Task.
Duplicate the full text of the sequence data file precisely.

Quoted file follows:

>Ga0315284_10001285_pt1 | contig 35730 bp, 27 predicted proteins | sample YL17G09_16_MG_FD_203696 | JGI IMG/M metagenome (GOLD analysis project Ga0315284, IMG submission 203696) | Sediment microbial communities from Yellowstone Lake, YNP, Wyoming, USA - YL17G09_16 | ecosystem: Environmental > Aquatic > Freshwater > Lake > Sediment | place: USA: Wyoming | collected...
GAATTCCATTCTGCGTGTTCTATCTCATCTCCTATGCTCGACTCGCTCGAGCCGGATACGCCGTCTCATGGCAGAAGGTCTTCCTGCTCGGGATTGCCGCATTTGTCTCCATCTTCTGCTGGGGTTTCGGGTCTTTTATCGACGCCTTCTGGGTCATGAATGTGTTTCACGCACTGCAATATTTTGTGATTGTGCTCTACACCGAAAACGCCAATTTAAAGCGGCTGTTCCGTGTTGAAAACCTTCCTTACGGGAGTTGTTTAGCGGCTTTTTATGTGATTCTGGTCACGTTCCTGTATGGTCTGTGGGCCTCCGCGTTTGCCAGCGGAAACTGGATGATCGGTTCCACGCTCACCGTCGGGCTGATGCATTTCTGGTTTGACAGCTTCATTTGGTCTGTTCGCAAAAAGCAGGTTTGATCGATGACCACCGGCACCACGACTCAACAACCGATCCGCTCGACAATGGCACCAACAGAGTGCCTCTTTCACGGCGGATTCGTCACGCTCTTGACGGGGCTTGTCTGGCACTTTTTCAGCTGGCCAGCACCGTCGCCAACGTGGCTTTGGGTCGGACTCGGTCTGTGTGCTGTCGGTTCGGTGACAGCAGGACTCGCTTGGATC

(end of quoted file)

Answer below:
>Ga0315284_10001285_pt1 | contig 35730 bp, 27 predicted proteins | sample YL17G09_16_MG_FD_203696 | JGI IMG/M metagenome (GOLD analysis project Ga0315284, IMG submission 203696) | Sediment microbial communities from Yellowstone Lake, YNP, Wyoming, USA - YL17G09_16 | ecosystem: Environmental > Aquatic > Freshwater > Lake > Sediment | place: USA: Wyoming | collected...
GAATTCCATTCTGCGTGTTCTATCTCATCTCCTATGCTCGACTCGCTCGAGCCGGATACGCCGTCTCATGGCAGAAGGTCTTCCTGCTCGGGATTGCCGCATTTGTCTCCATCTTCTGCTGGGGTTTCGGGTCTTTTATCGACGCCTTCTGGGTCATGAATGTGTTTCACGCACTGCAATATTTTGTGATTGTGCTCTACACCGAAAACGCCAATTTAAAGCGGCTGTTCCGTGTTGAAAACCTTCCTTACGGGAGTTGTTTAGCGGCTTTTTATGTGATTCTGGTCACGTTCCTGTATGGTCTGTGGGCCTCCGCGTTTGCCAGCGGAAACTGGATGATCGGTTCCACGCTCACCGTCGGGCTGATGCATTTCTGGTTTGACAGCTTCATTTGGTCTGTTCGCAAAAAGCAGGTTTGATCGATGACCACCGGCACCACGACTCAACAACCGATCCGCTCGACAATGGCACCAACAGAGTGCCTCTTTCACGGCGGATTCGTCACGCTCTTGACGGGGCTTGTCTGGCACTTTTTCAGCTGGCCAGCACCGTCGCCAACGTGGCTTTGGGTCGGACTCGGTCTGTGTGCTGTCGGTTCGGTGACAGCAGGACTCGCTTGGATC